River Lee - Chingford Mill

The River Lea, the Lea Diversion
The River Lea, and the Lea Diversion flow southwards. Another aqueduct diverges from the diversion going to Chingford Mill
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Interesting Lea side area which appears to be suburban in an old manorial area. There is a great deal of industry - much of it unique - going down to the North Circular.  Chingford Mill near the ancient crossing of the Lea has much of interest in particular with the history of local water supply.

Post to the north William Girling Reservoir
Post to the west Angel Road Industry
Post to the south Banbury Reservoir

Cork Tree Way
The road and the whole trading estate covers the area of the cork manufacturing works.
Cork Manufacturing Co Ltd. This was the last cork mill. The company bought Chingford Hall and Hall Farm in 1949 and demolished many of the buildings as well as the moat and gardens, but keeping the hall itself as company offices.  The factory processed cork which was imported direct from Portugal for final manufacture at the firm's remaining factory at Slough.  From 1922 the factory made cricket and hockey balls and later bath mats, gaskets, insulation fittings, etc.

Hall Lane
Chingford Hall. This belonged to the manor of Chingford St. Pauls which had belonged to the Dean and Chapter before 1066. In 1544 it went to the Crown and was privately owned. The manor house of Chingford St. Pauls was noted in the mid-13th as a hall with outbuildings, including a chapel and a granary enclosed with a moat.  In 1709 a new owner restored the building however in the 19th this was replaced by a small yellow brick building used as offices by the Cork Company.  The moat was extant until the Second World War.
Old Hall Tavern. Pub with its own golf society

Lea Valley Viaduct
Lea Valley Viaduct North Circular Road bridge over the Lee. Built 1927 by Sir Owen Williams and Maxwell Ayrton of reinforced concrete. 11,700 ft long, of many short spans. Demolished in the 1980s for road improvements.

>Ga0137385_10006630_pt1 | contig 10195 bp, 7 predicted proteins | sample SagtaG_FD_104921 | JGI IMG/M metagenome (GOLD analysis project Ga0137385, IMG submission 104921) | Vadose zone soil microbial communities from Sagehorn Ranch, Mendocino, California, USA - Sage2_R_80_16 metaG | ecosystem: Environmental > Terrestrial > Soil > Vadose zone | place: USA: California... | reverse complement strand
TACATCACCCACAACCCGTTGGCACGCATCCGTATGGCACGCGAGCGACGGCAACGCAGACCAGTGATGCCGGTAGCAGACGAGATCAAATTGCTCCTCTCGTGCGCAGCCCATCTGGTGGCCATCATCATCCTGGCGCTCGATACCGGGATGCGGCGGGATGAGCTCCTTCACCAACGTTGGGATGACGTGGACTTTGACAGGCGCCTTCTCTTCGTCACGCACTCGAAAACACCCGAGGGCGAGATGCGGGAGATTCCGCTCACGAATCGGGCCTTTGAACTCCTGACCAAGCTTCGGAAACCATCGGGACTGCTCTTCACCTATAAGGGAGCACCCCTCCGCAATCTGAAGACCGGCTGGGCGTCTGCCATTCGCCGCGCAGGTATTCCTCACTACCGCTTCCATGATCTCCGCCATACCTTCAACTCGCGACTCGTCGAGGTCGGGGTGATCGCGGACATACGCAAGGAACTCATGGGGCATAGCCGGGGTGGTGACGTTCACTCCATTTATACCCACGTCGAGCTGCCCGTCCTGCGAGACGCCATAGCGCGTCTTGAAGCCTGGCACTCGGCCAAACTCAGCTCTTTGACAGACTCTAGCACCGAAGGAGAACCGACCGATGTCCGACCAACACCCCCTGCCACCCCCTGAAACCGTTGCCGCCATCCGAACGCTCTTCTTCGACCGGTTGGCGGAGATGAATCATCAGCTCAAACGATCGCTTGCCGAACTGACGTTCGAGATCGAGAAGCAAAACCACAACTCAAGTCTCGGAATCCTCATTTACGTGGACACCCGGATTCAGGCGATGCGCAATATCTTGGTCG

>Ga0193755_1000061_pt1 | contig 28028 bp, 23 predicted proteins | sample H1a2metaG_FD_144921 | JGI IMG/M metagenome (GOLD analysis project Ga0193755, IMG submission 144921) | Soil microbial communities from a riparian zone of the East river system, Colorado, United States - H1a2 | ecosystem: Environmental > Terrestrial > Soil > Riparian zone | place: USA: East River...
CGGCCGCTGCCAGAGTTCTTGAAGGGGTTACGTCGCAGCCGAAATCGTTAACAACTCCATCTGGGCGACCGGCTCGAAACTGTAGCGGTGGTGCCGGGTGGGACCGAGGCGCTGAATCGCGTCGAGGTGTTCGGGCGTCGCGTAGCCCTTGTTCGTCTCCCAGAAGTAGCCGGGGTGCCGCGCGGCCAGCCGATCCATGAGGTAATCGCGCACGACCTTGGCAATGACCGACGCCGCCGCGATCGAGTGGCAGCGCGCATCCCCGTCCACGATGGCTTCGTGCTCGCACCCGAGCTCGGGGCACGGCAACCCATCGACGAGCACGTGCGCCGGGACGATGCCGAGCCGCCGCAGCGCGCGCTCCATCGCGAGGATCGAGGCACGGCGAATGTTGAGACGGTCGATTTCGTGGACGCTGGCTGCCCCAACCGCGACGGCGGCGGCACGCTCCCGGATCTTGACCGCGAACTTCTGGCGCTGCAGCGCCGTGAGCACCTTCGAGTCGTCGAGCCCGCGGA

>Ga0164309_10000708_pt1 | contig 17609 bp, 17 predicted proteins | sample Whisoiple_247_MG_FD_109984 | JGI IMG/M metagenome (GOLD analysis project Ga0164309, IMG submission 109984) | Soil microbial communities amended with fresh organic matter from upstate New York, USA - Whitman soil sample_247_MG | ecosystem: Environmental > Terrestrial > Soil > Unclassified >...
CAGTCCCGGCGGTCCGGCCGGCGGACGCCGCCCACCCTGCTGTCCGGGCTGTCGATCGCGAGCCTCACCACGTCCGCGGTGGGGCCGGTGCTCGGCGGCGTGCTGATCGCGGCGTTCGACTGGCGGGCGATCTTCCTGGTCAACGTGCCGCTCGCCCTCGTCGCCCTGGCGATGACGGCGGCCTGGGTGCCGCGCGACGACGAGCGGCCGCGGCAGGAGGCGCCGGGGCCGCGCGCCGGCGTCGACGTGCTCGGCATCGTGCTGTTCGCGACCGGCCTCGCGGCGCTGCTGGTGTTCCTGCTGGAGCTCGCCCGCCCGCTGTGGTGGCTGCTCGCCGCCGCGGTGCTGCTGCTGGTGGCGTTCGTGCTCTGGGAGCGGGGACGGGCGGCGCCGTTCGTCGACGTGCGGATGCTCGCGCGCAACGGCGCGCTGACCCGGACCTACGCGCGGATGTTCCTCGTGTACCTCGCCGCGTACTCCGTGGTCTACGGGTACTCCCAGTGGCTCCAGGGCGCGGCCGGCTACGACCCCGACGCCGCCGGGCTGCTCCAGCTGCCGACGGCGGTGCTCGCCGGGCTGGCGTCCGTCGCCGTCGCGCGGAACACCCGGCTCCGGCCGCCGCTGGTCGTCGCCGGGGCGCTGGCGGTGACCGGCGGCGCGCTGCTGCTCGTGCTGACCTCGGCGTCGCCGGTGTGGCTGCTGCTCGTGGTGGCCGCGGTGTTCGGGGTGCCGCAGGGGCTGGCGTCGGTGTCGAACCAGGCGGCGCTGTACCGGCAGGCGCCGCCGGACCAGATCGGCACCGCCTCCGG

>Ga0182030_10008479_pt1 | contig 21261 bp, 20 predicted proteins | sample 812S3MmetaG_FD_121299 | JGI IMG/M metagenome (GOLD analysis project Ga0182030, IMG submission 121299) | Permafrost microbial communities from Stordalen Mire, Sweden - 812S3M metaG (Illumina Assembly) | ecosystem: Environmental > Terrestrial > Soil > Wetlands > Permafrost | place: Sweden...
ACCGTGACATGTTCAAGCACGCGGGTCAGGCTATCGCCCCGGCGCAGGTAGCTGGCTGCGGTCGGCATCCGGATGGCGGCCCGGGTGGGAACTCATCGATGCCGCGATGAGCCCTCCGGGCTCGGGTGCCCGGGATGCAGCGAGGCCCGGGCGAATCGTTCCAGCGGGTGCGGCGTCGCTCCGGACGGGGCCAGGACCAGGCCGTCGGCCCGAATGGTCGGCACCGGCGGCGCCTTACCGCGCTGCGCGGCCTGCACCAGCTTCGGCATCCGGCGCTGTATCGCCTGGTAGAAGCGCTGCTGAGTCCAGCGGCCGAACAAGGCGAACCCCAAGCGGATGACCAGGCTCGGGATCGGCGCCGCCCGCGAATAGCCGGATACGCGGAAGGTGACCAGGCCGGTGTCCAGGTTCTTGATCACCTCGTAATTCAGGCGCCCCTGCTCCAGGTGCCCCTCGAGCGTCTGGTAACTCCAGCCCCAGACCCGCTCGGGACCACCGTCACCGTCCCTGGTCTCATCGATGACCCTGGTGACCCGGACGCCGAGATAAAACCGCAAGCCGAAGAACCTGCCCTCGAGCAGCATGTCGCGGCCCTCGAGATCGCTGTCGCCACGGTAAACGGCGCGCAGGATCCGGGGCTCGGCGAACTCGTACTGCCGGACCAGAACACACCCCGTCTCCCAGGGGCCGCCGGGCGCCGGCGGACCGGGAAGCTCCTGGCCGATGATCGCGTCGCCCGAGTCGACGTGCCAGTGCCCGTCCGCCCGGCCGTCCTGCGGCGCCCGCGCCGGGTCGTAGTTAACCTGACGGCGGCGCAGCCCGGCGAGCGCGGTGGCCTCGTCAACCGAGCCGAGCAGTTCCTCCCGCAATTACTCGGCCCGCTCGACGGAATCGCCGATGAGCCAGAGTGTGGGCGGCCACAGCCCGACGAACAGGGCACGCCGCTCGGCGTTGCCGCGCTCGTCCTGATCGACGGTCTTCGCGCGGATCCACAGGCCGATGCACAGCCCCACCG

Shadbolt's works veneering factory. Demolished 2008. Frederick Robert Shadbolt founded the firm in London in 1884, producing decorative inlays for furniture. In 1947 they  moved to Chingford where they developed architectural and building products and a stock of decorative veneers. They are now based in Braintree
Cooks Ferry roundabout – which now lies under the replacement of the viaduct. This ferry had been the crossing of the Lea which was replaced by a toll bridge
Cooks Ferry inn – a big music pub where many headline bands played. Demolished

Lower Hall Lane
Toll bridge.  Payment of tolls to the miller abolished 1877. Payment of tolls to the miller abolished 1877. 17th route over the Lea.  It once carried Chingford Hall Lane across the original millstream. The payment of tolls to the miller was abolished in 1877. Cast iron plate, MWB, c1905 with warning of load restriction.
Chingford Mill. A water mill was recorded here at Domesday. In the 18th it was a fulling mill, but also ground for flour and cutlery.
Chingford Mill Pumping Station.  Built by the East London Water Co on the River Lea Diversion. It is by W.B. Bryan of the East London Waterworks Company with a half-timbered gable, and a tower.  It is over a well in the chalk dating from 1895.  There was a horizontal quadruple-expansion steam engine by John Cochrane, which pumped drinking water from a borehole. This was scrapped 1948 along with the chimney. The red brick tower was built to allow for hygienic removal of pump rods. The original well remains covered in the forecourt.  It has been derelict for many years but has planning consent for housing.
Turbine House, low half- timbered building to pumping station built 1895 for East London Water Works. 1891, contained two 36 hp Girard turbines of different dates.  They had bought the existing water mill and built this over the mill race.
Chingford Mill Basin.  Contains water which has come from George V reservoir, through the Walthamstow chain of reservoirs to Lee Bridge
Lower Hall pumping station. 1951 functional
The Aqueduct passess under the lane through three brick arched culverts. It was built in the early 20th and diverges from the Lea south of Waltham Abbey

Marmion Approach
This road, and others in the area, was clearly named by someone with a devotion to Sir Walter Scott and his novels.

Waverley Avenue
Chingford Hall Park

York Road
Chase Lane Primary School

Pevsner London North
Walford Village London
Neale Chingford Water
Ray Chingford Past
Chingford in History
London's Water Supply. Met. Water Board
East London Water supply. info from Waltham Forest Libraries
GLIAS Water works list
Victoria County History
Field Place Names of  London
Old Hall Tavern web site
Shadbolt Co. web site
Chase Lane School web site


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